DUNBLANE, Scotland, September 16 – Andy Murray, the first British man to win a Grand Slam title in 76 years, received a rapturous welcome in his Scottish home town on Sunday, but admitted that his golden summer was giving him nightmares.
Murray said he was “overwhelmed” to see some 15,000 people turn out to greet him in Dunblane following his Olympic and US Open triumphs.
The 25-year-old became the first British man in 76 years to win a Grand Slam singles title when he beat Novak Djokovic to be crowned US Open champion in New York.
Victory saw Murray match the feat of British tennis great Fred Perry back in 1936 and completed a memorable year for the Scot following his Olympic Games final win over Roger Federer — a repeat of the Wimbledon final which the Swiss star won.
“I dreamt three days after Wimbledon that I had won Wimbledon and I woke up and was absolutely gutted that I hadn’t,” said Murray.
“The other day I woke up after sleeping on the sofa and I was questioning whether it (the US Open win) actually happened. It was when I woke up and realised I had actually won the US Open that it all started to sink in.”
On his return to Dunblane, Murray, who also won Olympic mixed doubles silver with Laura Robson, added: “It’s overwhelming and I’ve never had anything like that before.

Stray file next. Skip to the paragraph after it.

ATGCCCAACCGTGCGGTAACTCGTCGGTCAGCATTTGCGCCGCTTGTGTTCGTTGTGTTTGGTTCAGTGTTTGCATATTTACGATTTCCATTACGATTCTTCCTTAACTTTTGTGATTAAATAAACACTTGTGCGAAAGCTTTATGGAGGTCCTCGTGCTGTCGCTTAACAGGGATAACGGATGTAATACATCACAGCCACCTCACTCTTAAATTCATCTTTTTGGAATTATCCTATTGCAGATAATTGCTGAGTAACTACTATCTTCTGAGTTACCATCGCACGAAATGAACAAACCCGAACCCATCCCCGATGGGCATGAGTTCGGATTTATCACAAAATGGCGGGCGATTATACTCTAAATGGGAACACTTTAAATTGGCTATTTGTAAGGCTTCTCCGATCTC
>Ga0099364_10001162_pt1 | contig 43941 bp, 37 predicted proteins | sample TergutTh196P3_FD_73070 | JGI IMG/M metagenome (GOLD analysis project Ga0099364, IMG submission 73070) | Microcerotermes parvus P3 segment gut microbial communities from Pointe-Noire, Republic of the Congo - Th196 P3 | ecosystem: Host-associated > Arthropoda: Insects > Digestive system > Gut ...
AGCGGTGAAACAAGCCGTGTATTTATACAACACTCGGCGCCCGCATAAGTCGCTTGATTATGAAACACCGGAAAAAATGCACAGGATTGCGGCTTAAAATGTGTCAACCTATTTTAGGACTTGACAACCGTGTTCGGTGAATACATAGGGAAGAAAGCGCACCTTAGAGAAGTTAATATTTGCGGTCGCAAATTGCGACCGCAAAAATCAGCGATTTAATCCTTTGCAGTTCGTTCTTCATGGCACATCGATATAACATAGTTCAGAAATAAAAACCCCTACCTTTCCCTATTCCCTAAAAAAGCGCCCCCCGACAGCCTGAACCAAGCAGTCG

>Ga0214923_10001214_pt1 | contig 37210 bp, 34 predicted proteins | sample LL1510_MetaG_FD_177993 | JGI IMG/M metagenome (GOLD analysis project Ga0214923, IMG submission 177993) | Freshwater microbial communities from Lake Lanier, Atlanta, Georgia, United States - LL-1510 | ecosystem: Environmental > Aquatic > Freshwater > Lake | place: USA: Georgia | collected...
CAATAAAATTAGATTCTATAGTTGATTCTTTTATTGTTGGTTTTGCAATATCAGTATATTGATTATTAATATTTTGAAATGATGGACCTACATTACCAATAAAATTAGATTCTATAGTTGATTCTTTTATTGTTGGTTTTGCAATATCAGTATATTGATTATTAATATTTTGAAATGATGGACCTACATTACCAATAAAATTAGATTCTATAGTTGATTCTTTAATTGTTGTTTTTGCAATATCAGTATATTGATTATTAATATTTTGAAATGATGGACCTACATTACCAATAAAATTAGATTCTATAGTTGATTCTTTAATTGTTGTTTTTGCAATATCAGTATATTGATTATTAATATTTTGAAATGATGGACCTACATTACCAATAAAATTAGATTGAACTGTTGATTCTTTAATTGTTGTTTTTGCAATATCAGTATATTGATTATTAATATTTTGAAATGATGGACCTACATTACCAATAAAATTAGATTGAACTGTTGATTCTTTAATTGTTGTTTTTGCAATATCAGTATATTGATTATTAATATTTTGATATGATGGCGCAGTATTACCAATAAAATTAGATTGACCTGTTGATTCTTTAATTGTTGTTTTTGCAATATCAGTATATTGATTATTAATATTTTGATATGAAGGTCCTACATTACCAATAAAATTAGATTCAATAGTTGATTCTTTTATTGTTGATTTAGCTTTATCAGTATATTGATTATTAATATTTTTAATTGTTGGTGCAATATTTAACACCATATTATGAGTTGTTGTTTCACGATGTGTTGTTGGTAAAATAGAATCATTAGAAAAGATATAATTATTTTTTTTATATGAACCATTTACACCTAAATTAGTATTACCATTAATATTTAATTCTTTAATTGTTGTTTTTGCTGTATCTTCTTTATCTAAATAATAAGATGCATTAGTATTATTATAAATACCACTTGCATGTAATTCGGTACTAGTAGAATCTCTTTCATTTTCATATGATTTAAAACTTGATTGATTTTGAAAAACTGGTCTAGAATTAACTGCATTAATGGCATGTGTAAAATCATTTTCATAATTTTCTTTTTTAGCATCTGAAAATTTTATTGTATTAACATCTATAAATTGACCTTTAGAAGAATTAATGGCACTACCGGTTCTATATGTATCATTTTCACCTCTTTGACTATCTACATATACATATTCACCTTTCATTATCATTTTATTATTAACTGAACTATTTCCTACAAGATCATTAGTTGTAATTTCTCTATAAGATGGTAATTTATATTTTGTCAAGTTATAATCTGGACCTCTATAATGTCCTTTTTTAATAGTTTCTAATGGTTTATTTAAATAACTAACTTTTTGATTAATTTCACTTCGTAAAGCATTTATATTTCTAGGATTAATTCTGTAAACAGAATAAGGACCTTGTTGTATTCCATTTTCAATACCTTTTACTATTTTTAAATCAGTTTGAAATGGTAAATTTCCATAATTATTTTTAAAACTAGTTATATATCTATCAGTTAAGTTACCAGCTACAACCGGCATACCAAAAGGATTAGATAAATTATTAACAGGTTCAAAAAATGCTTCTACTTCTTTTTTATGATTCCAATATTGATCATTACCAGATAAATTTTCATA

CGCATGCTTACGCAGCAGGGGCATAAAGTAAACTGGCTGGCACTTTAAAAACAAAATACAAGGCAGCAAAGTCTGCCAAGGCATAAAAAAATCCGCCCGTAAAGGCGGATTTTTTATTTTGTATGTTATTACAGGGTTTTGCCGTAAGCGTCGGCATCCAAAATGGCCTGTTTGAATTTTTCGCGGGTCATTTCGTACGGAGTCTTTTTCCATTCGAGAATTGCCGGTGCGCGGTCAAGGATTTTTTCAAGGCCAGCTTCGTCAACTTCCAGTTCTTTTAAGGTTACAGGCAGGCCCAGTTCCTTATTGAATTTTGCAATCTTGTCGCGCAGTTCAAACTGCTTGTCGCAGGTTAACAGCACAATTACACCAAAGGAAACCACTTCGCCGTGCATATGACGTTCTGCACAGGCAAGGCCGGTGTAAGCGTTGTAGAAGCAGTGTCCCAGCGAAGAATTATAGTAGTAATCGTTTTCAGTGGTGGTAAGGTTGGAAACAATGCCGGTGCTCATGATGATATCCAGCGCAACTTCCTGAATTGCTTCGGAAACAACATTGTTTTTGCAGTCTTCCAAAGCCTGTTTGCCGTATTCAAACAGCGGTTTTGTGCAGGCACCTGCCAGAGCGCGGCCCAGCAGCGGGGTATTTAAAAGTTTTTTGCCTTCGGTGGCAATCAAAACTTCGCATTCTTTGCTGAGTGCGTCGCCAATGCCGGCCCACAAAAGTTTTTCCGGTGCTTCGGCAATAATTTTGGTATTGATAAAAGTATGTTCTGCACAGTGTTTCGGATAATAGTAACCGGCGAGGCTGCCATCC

“I think it (the US Open win) will sink in over the next couple of days. It’s been a bit of a whirlwind since the match with all the stuff the day after and travelling back, then all the stuff today with so many people.
“It’s been a bit overwhelming and I think it will take a few days.”
Murray’s walkabout in Dunblane went an hour over schedule after he opted against travelling on the bus with his family and friends and instead spent time signing autographs and meeting his fans.
Murray’s mother Judy, who travelled on the bus decorated by children from Dunblane Primary school, told Sky Sports News: “I’m absolutely amazed. I thought it was going to be mobbed but I didn’t realise it was going to be as mobbed as this.
“It’s wonderful for Andy to come back and share the success of the summer with people of the town.
“Coming back to your roots and the town you grew up, he always gets such amazing support whenever he plays but particularly when he’s in a final. It’s amazing.”